With open-ended responses, you may not always find exactly what you’re looking for (my brother had the diagrams the whole time), but allowing your participants to provide open feedback will give you a more substantial understanding of your respondents and a better idea of what’s working and what’s not.

Sometimes, It IS Complicated

February’s here. And for the shortest month of the year, there’s plenty going on. There’s the Super Bowl, Groundhog Day, Mardi Gras and Presidents’ Day. But everyone knows Valentine’s Day is the most important day of the month.

It’s the day people either love, or love to hate.

When I think of Valentine’s Day, I think back to third grade. My teacher would force us to create cards for everyone in our class, make little mailboxes and walk around the class delivering the cards we’d made. I didn’t realize it at the time, but Valentine’s Day was also the first time I participated in a survey.

As I walked around making special deliveries, my friend Brittany handed me a piece of wide-ruled notebook paper with one scribbled question:

Do you like Evan?

  • Yes
  • No

I checked “No,” and gave it back to her. Weeks later, Evan started “dating” Emily. I was heartbroken.

If I were to design that survey today, I would use one of my favorite features, Question Display Logic. That way, when I selected “No,” a text box would appear allowing me to explain why — that my other friend Sara already called dibs on Evan, and I was bound by the code of friendship, despite my true feelings. Remember, I was in third grade.

Surveys don’t have to be long and complicated. But if you’re asking Rating or Yes/No questions, it’s a good idea to allow respondents to explain their answers further. Understanding the reasoning and context of certain answers paints a more complete picture of the respondent — giving survey creators and takers some needed nuance.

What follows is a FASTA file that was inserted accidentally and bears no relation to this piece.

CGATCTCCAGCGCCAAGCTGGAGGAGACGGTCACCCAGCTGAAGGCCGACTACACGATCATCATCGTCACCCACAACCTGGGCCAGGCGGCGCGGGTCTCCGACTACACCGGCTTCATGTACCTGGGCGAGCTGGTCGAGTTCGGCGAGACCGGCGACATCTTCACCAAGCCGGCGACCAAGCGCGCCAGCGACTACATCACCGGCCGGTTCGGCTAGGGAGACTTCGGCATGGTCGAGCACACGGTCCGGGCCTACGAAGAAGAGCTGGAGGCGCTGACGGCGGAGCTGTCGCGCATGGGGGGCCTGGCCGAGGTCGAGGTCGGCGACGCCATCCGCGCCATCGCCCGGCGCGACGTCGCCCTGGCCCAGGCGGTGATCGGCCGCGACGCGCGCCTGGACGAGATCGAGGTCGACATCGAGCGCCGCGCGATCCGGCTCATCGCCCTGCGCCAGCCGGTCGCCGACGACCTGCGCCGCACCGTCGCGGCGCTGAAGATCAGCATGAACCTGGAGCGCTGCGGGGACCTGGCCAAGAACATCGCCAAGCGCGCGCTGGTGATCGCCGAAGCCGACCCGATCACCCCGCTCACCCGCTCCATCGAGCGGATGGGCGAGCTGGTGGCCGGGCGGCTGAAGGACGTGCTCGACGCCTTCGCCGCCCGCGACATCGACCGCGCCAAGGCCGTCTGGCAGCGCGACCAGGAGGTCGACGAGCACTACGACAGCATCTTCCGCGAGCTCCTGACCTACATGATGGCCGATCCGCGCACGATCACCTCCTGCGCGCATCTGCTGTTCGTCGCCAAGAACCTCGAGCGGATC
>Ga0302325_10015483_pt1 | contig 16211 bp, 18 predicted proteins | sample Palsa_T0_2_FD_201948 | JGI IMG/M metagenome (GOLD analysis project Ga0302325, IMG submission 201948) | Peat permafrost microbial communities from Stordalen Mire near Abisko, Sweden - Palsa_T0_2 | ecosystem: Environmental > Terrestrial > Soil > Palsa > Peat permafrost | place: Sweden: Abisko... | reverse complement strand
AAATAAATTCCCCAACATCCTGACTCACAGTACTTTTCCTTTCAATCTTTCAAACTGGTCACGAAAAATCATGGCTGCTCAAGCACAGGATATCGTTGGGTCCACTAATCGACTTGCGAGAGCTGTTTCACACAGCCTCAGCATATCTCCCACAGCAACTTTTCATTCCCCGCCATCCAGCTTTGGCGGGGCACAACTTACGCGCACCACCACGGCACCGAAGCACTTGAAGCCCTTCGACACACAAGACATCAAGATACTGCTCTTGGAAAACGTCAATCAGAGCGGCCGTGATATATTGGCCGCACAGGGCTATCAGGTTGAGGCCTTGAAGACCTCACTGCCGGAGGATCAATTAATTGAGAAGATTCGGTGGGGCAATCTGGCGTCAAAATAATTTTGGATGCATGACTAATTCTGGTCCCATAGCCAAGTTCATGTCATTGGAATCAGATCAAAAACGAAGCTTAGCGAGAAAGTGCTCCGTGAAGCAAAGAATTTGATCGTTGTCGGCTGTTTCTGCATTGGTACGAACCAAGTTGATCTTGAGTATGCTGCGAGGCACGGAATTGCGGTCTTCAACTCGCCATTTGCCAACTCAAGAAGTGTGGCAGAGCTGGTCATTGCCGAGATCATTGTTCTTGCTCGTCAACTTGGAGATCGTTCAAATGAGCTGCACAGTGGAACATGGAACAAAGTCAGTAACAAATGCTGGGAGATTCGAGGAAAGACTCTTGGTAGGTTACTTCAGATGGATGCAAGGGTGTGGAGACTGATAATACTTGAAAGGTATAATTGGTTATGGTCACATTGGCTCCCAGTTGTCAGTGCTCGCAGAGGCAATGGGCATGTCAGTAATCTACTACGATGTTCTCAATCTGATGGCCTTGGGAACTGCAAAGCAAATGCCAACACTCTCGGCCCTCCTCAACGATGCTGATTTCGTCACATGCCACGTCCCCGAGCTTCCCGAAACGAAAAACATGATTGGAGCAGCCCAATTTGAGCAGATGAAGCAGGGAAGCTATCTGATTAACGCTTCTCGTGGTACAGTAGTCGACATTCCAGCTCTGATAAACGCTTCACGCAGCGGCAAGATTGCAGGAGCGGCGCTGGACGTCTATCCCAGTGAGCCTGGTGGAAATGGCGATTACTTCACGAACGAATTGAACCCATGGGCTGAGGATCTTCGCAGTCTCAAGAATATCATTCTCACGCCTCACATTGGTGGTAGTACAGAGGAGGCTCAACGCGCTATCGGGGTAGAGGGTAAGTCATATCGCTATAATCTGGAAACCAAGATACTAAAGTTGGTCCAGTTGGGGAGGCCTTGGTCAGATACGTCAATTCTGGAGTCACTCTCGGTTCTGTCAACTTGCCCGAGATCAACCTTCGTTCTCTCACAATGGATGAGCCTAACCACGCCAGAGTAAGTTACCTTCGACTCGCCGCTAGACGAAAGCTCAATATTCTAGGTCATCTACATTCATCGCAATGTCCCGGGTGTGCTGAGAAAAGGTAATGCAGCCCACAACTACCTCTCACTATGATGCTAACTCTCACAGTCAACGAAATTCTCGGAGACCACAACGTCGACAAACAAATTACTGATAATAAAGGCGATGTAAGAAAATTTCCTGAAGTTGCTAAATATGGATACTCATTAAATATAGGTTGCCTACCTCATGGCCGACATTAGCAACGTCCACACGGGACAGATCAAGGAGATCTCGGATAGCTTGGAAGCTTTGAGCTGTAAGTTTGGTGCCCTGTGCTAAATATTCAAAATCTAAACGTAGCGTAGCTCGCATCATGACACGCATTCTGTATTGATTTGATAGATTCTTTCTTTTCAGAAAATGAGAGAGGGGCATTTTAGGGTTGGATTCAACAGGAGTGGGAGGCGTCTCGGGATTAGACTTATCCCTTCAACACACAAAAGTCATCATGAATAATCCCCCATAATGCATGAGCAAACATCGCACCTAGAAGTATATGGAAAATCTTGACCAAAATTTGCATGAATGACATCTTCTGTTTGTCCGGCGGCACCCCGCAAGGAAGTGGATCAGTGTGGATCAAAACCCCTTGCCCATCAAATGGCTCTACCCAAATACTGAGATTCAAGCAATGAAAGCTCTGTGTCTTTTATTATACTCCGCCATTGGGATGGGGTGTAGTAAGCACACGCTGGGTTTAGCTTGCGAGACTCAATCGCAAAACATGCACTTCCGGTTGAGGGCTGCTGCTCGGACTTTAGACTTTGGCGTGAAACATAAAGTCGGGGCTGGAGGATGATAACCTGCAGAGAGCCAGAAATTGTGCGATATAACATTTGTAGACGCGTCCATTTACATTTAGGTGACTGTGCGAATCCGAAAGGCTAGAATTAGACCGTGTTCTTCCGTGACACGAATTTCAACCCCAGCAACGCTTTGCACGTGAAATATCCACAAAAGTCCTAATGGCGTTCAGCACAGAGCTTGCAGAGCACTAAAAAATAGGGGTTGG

Because sometimes it is complicated.

You have my attention…now don’t lose it.

As a lifelong shopper, I’m at the point where I anticipate survey invitations following a purchase or a trip. (Although I’m still not sure how much valuable input I can share from a two-minute visit to purchase a pack of gum.) In fact, I’m surprised if I don’t receive a request for feedback.

A few weeks ago I went on vacation and, like clockwork, received a survey invitation within 36 hours of returning home. Since I was on a mission to ensure one of the staff members will be named the next Employee of the Month, I was eager to participate. Unfortunately, though, my interest dwindled as the minutes ticked by. Although I diligently answered page after page of  questions, the progress bar barely moved. This survey felt longer than my entire vacation.

There are many challenges when launching survey initiatives. First, you have to entice your audience to open the survey. Then, once you have their attention, you have to keep it. If they feel the survey is too long, they’ll soon bolt.

Since I work in the survey business, I understand wanting feedback on every little detail to best improve your product or service. But, seriously, everyone shouldn’t be asked everything.

For instance, if someone didn’t visit the spa, even if they wish they had, then they shouldn’t be forced to wade through pages of spa questions. That’s where tools like Branching and Question Display Logic come into play. Branching respondents to just the most relevant survey questions cuts the survey’s length, which helps ensure that participants not only finish your survey but also provide quality feedback. It’s a win-win situation.

With Zarca Interactive, you can quickly and easily create powerful, personalized surveys. Get feedback you can put into action, such as making Ricky “Employee of the Month” (hint, hint.)


Survey Invites

I recently returned from a weeklong business trip. After two flights, three hotels and a handful of events, I returned to an inbox flooded with customer satisfaction surveys.  While I’m always up for putting in my two cents — regardless of whether the experience was great, terrible or mediocre — I was struck by how amazingly uninviting some of these emails looked. No personalization, no customization, just plain old text with a link. I couldn’t help but think, are they serious?